August 14, 2012 · 0 Comments
Source: Socialist Worker
Above: Photo credit: M. Ryder / Tribune Media Services
By Dr. Jeffrey B. Perry:
Considerable national attention and discussion was sparked by the July 30 publication of the New York Times article “Obama Has Ties to Slavery Not By His Father but His Mother, Research Suggests.”
In that article, author Sheryl Gay Stolberg writes, “In 1640, Mr. [John] Punch, then an indentured servant, escaped from Virginia and went to Maryland. He was captured there and, along with two white servants who had also escaped, was put on trial.”
There is no basis for the claims that John Punch was “indentured” and that the other two servants (a “[D]utchman” and “Scotchman”) were “white.”
Ancestry.com (in the article Stolberg discusses) cites the following paragraph from the Journal of the Executive Council of Colonial Virginia dated July 9, 1640, as “the only one surviving account that certainly pertains to John Punch’s life”:
Whereas Hugh Gwyn hath by order from this Board brought back from Maryland three servants formerly run away from the said Gwyn, the court doth therefore order that the said three servants shall receive the punishment of whipping and to have thirty stripes apiece one called Victor, a [D]utchman, the other a Scotchman called James Gregory, shall first serve out their times with their master according to their Indentures and one whole year apiece after the time of their service is Expired…the third being a Negro named John Punch shall serve his said master and his assigns for the time of his natural Life here or elsewhere.
There is no indication in the 1640 document that John Punch was “indentured.” While the document specifically indicates that the other two “servants,” James Gregory and Victor, did have “Indentures,” it does not say this about Punch.
There is no documentation that Punch signed an indenture (particularly not for transportation to Virginia), and it is extremely unlikely that he did. What is likely is that he was previously subjected to limited-term chattel bond-servitude (the passage makes reference to John Punch serving “his said master and his assigns”).
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THEODORE W. Allen, in his seminal two-volume study The Invention of the White Race, in Volume II on “The Origin of Racial Oppression in Anglo-America,” sheds important light on this subject. He points out that in Virginia chattelization was imposed on free laborers, tenants and bond-servants increasingly after 1622.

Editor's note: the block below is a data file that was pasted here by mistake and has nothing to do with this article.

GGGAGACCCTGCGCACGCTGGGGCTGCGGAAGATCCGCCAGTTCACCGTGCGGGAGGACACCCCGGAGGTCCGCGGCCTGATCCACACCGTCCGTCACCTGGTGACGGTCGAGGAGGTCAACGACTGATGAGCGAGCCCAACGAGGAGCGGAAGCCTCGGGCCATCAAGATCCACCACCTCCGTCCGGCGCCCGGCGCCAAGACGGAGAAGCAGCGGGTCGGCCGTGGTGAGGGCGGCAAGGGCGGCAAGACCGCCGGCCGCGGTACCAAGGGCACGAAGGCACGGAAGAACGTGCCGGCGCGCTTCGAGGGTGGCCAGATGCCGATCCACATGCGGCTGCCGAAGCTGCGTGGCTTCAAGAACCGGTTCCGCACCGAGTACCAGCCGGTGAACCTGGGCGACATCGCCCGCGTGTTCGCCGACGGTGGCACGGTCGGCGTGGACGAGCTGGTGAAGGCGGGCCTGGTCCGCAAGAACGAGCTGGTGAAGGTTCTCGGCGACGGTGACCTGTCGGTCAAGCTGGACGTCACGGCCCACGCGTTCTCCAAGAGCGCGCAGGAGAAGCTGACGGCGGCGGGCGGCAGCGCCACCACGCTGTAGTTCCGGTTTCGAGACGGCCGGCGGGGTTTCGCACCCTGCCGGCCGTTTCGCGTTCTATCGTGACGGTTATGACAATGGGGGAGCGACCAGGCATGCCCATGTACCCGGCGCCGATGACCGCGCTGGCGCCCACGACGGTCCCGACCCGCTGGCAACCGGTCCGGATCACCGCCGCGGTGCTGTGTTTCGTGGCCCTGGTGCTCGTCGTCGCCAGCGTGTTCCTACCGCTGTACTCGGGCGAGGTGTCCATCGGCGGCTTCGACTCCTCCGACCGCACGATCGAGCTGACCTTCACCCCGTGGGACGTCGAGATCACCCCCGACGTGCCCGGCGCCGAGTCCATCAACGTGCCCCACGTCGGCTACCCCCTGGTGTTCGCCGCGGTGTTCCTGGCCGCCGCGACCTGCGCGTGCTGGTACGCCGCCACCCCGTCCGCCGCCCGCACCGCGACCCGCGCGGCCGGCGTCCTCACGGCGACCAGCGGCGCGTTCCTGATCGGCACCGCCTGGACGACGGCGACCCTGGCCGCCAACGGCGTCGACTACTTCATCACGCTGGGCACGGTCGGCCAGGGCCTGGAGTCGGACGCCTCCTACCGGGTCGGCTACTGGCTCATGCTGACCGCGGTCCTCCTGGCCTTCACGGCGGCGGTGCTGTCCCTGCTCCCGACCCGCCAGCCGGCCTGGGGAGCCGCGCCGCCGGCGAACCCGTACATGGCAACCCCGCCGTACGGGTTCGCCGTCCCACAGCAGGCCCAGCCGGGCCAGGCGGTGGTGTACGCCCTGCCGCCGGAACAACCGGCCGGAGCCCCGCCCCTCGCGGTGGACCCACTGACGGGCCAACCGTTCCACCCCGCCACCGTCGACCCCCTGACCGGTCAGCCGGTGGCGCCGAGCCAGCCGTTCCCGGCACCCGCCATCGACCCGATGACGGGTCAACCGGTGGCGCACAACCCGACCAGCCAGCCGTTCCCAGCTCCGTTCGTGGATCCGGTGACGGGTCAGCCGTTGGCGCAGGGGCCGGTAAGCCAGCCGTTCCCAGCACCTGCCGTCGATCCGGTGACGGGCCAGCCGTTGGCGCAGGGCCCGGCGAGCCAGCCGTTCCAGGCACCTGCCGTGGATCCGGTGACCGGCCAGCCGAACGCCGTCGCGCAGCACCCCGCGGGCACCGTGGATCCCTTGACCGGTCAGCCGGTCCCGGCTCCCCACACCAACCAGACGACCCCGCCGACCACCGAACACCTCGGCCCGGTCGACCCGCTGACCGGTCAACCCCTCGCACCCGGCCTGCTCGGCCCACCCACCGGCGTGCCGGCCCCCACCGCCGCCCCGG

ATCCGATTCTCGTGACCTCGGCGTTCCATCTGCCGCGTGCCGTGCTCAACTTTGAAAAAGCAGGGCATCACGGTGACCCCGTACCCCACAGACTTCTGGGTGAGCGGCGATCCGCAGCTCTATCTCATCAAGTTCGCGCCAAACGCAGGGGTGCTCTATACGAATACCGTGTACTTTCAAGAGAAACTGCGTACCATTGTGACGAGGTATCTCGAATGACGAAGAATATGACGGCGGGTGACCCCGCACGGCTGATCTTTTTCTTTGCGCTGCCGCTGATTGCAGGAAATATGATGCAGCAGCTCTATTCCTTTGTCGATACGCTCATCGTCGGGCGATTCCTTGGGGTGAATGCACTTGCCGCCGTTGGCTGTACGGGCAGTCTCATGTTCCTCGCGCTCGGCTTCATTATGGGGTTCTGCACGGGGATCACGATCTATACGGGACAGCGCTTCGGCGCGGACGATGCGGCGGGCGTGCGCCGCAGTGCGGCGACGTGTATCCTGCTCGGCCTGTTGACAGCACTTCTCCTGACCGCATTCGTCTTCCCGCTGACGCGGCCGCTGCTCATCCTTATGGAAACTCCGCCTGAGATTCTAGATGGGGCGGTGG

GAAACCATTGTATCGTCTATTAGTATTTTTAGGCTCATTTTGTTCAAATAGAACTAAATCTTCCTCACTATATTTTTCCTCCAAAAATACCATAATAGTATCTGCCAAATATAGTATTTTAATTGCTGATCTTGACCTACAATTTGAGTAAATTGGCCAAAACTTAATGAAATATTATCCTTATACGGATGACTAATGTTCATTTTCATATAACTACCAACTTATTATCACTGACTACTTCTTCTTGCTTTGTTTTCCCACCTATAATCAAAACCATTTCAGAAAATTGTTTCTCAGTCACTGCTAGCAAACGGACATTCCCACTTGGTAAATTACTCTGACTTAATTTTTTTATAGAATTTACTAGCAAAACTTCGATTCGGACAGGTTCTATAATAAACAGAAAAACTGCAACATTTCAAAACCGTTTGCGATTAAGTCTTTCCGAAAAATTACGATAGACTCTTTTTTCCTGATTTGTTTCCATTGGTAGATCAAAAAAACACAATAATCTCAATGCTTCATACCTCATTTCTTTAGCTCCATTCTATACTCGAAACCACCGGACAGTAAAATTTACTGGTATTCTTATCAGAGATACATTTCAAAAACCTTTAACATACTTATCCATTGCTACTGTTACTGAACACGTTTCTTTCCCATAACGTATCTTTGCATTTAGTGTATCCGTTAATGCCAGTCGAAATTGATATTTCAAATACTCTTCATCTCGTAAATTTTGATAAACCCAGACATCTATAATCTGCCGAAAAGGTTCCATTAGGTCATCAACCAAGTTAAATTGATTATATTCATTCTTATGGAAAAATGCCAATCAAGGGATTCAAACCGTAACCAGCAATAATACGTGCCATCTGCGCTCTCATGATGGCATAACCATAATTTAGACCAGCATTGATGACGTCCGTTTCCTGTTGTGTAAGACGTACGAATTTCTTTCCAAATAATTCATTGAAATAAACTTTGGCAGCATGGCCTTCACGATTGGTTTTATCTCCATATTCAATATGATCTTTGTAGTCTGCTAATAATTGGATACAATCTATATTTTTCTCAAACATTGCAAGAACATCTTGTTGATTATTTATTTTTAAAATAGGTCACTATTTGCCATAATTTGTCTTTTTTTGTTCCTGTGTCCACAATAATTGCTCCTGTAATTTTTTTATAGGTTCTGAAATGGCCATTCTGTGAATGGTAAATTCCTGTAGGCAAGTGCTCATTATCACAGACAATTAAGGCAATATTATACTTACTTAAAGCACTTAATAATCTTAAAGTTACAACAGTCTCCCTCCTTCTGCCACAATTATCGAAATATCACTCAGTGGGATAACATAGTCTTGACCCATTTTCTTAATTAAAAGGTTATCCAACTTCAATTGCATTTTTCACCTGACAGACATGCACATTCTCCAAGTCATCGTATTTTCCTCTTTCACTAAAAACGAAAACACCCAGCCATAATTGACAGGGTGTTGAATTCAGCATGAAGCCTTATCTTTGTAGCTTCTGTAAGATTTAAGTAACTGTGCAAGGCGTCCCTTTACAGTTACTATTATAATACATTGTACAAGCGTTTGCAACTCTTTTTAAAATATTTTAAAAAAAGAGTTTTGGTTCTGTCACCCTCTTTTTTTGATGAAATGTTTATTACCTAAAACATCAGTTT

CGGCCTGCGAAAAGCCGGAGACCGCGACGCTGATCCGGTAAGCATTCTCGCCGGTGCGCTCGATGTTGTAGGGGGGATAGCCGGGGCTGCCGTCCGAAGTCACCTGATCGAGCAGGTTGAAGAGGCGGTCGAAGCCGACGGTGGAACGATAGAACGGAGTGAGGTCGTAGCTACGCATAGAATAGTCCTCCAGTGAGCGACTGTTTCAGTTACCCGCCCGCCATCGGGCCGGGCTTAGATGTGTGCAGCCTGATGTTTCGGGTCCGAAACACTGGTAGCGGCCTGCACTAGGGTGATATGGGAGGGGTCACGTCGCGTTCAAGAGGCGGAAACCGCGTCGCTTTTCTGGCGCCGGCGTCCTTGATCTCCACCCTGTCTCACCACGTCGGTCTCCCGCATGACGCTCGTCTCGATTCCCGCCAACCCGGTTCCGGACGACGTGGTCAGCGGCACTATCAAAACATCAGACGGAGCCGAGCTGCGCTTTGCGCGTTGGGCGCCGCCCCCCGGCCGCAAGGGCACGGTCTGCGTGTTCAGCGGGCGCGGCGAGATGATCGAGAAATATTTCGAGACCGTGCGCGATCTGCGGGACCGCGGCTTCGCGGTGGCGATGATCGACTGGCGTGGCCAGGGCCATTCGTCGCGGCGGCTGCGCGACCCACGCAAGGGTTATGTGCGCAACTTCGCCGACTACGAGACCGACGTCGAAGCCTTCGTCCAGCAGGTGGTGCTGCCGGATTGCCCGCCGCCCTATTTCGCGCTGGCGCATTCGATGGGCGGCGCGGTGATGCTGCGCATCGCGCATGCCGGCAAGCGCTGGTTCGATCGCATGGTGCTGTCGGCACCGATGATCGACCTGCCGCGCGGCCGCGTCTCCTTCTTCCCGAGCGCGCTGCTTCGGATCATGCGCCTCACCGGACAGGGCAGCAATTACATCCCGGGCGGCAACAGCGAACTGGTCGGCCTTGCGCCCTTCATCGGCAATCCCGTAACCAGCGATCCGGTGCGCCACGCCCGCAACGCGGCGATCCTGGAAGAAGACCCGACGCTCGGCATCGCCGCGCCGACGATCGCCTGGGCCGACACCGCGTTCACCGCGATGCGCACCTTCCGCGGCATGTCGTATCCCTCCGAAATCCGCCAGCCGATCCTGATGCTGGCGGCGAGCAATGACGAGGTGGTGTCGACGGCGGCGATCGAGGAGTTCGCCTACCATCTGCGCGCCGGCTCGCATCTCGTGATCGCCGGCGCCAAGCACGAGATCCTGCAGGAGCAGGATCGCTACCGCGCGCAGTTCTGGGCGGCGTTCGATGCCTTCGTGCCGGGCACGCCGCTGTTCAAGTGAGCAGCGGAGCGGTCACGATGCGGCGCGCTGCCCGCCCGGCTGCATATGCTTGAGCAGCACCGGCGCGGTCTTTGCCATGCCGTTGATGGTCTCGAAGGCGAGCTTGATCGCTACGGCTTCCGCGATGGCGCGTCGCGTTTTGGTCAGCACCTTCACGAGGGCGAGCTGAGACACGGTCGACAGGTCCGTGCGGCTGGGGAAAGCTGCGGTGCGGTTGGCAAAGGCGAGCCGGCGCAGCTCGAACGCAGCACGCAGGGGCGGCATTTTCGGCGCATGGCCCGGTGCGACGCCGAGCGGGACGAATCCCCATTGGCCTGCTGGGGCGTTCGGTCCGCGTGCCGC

He also emphasizes that it was imposed on both European and African descended laborers, that it was a qualitative break from English labor law, and that the chattelization of plantation labor constituted an essential precondition of the emergence of the subsequent lifetime chattel bond-servitude that was imposed on African-American laborers in continental Anglo-America under the system of racial slavery and racial oppression.
The other two servants captured with John Punch were not “white” and were not described as such. The 1640 record says only that they were “Victor, a [D]utchman” and “a Scotchman called James Gregory.”
In Volume I of The Invention of the White Race, subtitled “Racial Oppression and Social Control,” Allen emphasizes there were no “white” people in Virginia at that time. He explains that after examination of 885 county-years of pattern-setting Virginia’s colonial records, he found no instance of the official use of the word “white” as a token of social status prior to 1691.
This was not merely a matter of semantics; he also found that the “white race” as we know it was not, and could not have been, functioning in early Virginia.
It is important to understand that through much of the 17th century, there was a commonality of experience between European and African descended laboring people in Virginia who fought together, ran away together, made love together and, in general, resisted their oppression together.
When economic hard times worsened after 1660, there were numerous examples of militant labor solidarity, culminating in the later civil war stages of Bacon’s Rebellion (1676-77), in which European and African descended chattel bond-laborers fought together demanding their freedom from bondage.
Allen insightfully explains how in the wake of Bacon’s Rebellion, the “white race” was invented as a ruling-class social-control formation in response to such labor solidarity; how a system of racial privileges was deliberately instituted as a conscious ruling-class policy in order to define and establish the “white race”; how a system of “racial slavery” was imposed that was also marked by severe racial proscriptions against free people of African descent; and how the consequences were not only ruinous to the interests of African-Americans workers, but also disastrous for “white” workers.
As people organize to protest the growing hard times today, it is most important to accurately learn our 17th century history, and whose class interests are served by white supremacist appeals.